Medicaid Eligibility and Application Assistance

For all practical purposes, in the United States the only “insurance” plan for long-term institutional care is Medicaid. Medicare only pays for approximately 7 percent of skilled nursing care in the United States.  Private insurance pays for even less.   The result is that most people pay out of their own pockets for long term care until they become eligible for Medicaid.  While Medicare is an entitlement program, Medicaid is a form of welfare – or at least that’s how it began.  So to be eligible, you must become “impoverished” under the program’s guidelines.

For most individuals, the object of long-term care planning is to protect savings (by avoiding paying them to a nursing home) while simultaneously qualifying for nursing home Medicaid benefits.  This can be done within the following rules of Medicaid eligibility.

The basic rule of nursing home Medicaid eligibility is that an applicant, whether single or married, may have no more than $2,000 in “countable” assets in his or her name.  “Countable” assets generally include all belongings except for (1) personal possessions, such as clothing, furniture, and jewelry, (2) one motor vehicle, (3) the applicant’s principal residence (if it is in Massachusetts), and (4) assets that are considered inaccessible for one reason or another.

If an applicant (or his or her spouse) transfers assets (i.e. makes gifts), he or she will be ineligible for Medicaid for a period of time beginning on the date of the transfer.  The Division of Medical Assistance may only consider transfers made during up to 60 months preceding an application for Medicaid – the “look-back” period.  Effectively, then, there is a 60-month cap on periods of ineligibility resulting from transfers.  People who make transfers have to be careful not to apply for Medicaid before the 60 month look-back period passes.  You may not even realize that you are making a transfer if, for instance, you pay for a wedding, school, a vacation, or other items for your children or grand-children. Transferring assets to certain recipients will not trigger a period of Medicaid ineligibility. These exempt recipients include: (1)  A spouse (or anyone else for the spouse’s benefit); (2)  A blind or disabled child; (3)  A trust for the benefit of a blind or disabled child; or (4) trust for the benefit of a disabled individual under age 65 (even for the benefit of the applicant under certain circumstances).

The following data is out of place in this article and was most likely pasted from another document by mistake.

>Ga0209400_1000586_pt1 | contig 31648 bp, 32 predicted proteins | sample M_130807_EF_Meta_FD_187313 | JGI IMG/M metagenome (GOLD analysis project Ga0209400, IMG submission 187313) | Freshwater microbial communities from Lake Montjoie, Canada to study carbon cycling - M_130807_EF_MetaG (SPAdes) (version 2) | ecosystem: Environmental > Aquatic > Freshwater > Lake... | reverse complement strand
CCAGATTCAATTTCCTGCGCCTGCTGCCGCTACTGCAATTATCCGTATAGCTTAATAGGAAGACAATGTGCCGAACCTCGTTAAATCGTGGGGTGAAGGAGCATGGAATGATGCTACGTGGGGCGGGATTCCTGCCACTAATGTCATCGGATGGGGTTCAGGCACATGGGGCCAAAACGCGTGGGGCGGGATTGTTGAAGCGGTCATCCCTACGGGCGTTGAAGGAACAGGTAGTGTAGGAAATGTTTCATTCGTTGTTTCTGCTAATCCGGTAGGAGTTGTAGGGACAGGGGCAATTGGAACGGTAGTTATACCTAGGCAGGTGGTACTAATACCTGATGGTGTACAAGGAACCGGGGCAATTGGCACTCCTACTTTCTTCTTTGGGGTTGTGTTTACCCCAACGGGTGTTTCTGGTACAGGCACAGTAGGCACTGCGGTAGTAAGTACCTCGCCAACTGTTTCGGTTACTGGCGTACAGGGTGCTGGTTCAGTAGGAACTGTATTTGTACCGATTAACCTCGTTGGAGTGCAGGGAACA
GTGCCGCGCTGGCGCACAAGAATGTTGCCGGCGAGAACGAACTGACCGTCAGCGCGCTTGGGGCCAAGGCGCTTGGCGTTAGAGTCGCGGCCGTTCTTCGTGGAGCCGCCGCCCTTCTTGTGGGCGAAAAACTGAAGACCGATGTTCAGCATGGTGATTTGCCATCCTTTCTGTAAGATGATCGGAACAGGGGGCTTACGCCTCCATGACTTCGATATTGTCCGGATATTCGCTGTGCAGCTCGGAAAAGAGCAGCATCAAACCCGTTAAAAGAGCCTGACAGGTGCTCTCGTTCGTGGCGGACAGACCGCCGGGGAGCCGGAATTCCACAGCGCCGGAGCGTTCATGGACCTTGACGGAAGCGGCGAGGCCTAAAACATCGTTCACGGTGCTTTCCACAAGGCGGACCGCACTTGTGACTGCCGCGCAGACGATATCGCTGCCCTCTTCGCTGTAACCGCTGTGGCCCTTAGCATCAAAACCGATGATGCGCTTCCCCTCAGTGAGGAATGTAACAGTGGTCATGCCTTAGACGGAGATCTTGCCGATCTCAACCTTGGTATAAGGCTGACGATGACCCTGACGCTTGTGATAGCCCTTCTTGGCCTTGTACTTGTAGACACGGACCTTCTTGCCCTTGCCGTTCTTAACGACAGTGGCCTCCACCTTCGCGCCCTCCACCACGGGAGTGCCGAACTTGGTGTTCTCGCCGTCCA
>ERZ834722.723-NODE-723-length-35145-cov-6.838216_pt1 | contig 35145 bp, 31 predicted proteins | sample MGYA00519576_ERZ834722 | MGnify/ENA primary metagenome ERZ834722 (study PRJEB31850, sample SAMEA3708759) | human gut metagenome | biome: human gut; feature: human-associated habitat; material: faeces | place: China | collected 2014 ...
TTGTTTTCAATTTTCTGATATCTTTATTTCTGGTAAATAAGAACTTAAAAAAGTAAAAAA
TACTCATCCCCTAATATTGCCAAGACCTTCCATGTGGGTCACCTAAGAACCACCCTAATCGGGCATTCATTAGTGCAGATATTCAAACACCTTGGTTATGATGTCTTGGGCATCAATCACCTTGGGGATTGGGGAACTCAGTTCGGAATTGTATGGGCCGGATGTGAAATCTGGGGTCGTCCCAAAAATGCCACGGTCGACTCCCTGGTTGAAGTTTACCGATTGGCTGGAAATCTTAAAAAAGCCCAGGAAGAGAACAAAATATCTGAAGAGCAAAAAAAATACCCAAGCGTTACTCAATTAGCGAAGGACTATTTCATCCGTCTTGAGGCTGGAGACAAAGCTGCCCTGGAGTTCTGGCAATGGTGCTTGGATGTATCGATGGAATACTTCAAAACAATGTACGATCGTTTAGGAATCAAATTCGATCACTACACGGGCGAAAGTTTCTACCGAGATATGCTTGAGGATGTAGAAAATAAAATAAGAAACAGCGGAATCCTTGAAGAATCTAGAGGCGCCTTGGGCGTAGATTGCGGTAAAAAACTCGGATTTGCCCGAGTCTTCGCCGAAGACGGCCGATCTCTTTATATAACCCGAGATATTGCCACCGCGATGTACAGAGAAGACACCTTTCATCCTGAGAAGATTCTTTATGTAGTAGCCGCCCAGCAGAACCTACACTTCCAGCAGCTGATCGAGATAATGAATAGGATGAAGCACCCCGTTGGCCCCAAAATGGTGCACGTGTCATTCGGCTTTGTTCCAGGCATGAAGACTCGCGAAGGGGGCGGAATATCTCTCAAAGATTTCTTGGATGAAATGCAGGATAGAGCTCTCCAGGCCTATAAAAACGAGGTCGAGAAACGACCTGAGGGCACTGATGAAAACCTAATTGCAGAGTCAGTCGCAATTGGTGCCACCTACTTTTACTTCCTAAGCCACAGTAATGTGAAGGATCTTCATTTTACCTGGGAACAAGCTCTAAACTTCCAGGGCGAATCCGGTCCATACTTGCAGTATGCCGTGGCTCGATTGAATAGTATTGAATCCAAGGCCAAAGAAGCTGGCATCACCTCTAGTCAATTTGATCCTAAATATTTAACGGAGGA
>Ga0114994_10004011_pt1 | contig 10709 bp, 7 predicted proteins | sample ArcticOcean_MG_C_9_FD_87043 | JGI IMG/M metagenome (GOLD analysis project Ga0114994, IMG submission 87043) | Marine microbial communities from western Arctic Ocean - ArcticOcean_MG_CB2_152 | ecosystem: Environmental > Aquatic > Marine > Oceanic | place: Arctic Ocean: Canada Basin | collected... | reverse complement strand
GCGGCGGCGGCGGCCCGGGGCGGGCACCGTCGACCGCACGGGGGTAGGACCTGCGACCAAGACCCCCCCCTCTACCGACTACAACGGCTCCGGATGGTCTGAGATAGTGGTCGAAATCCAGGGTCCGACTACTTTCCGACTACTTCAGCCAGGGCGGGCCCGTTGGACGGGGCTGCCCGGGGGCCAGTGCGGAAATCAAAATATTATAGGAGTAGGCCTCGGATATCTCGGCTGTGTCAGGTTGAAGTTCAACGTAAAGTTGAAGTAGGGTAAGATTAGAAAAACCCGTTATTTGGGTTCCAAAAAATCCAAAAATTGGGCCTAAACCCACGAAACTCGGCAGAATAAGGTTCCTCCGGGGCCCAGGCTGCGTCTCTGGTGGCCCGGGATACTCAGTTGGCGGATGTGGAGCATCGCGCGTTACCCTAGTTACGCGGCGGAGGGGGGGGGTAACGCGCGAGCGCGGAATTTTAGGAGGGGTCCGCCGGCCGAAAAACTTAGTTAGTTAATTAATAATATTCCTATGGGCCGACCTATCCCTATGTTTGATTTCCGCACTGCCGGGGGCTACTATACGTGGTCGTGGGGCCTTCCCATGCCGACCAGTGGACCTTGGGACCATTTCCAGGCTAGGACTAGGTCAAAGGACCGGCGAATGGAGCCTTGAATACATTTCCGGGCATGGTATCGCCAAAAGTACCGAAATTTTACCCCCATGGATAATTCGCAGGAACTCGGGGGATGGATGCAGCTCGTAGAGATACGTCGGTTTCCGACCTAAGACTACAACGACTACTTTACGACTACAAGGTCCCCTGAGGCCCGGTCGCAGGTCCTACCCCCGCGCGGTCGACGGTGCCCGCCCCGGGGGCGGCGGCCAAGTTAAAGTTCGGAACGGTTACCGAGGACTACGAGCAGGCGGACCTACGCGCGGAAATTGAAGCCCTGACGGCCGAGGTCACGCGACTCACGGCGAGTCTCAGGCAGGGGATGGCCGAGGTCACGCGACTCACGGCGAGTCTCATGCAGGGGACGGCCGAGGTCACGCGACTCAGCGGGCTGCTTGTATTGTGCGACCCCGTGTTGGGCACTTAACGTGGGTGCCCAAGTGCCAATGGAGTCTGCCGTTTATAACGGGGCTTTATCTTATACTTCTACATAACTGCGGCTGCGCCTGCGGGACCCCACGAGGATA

Special rules apply with respect to the transfer of a home.  In addition to being able to make the transfers without penalty to one’s spouse or blind or disabled child, or into trust for other disabled beneficiaries, the applicant may freely transfer his or her home to: (1) A child under age 21; (2) A sibling who has lived in the home during the year preceding the applicant’s institutionalization and who already holds an equity interest in the home; or (3) A “caretaker child,” who is defined as a child of the applicant who lived in the house for at least two years prior to the applicant’s institutionalization and who during that period provided such care that the applicant did not need to move to a nursing home.  A transfer can be cured by the return of the transferred asset in part or in its entirety.

When a nursing home resident becomes eligible for Medicaid, all of his or her income, less certain deductions, must be paid to the nursing home.  The deductions include a $72.80-a-month personal needs allowance, a deduction for any uncovered medical costs (including medical insurance premiums), and, in the case of a married applicant, an allowance he or she must pay to the spouse that continues to live at home.

Medicaid law provides for special protections for the spouse of a nursing home resident, known in the law as the “community” spouse.  Under the general rule, the spouse of a married applicant is permitted to keep up to $115,920 in 2013. But you should also remember that it is not always necessary to spend down excess assets.  There are legal ways to preserve these assets for the benefit of the community spouse.

In all circumstances, the income of the community spouse will continue undisturbed; he or she will not have to use his or her income to support the nursing home spouse receiving Medicaid benefits.  In some cases, the community spouse is also entitled to share in all or a portion of the monthly income of the nursing home spouse.

Applying for Medicaid is cumbersome and tedious. Every fact asserted in the application must be verified by documentation.  The application process can drag on for several months as the Division of Medical Assistance demands more and more verifications regarding such issues as the amount of assets and dates of transfers.  If the applicant does not comply with these requests and deadlines on a timely basis, the Division of Medical Assistance will deny the application. In addition, after Medicaid eligibility is achieved, it must be re-determined every year, this is why it is important to consult an elder law attorney when looking to apply for MassHealth benefits.


Contact Attorney Margot Birke for More Information

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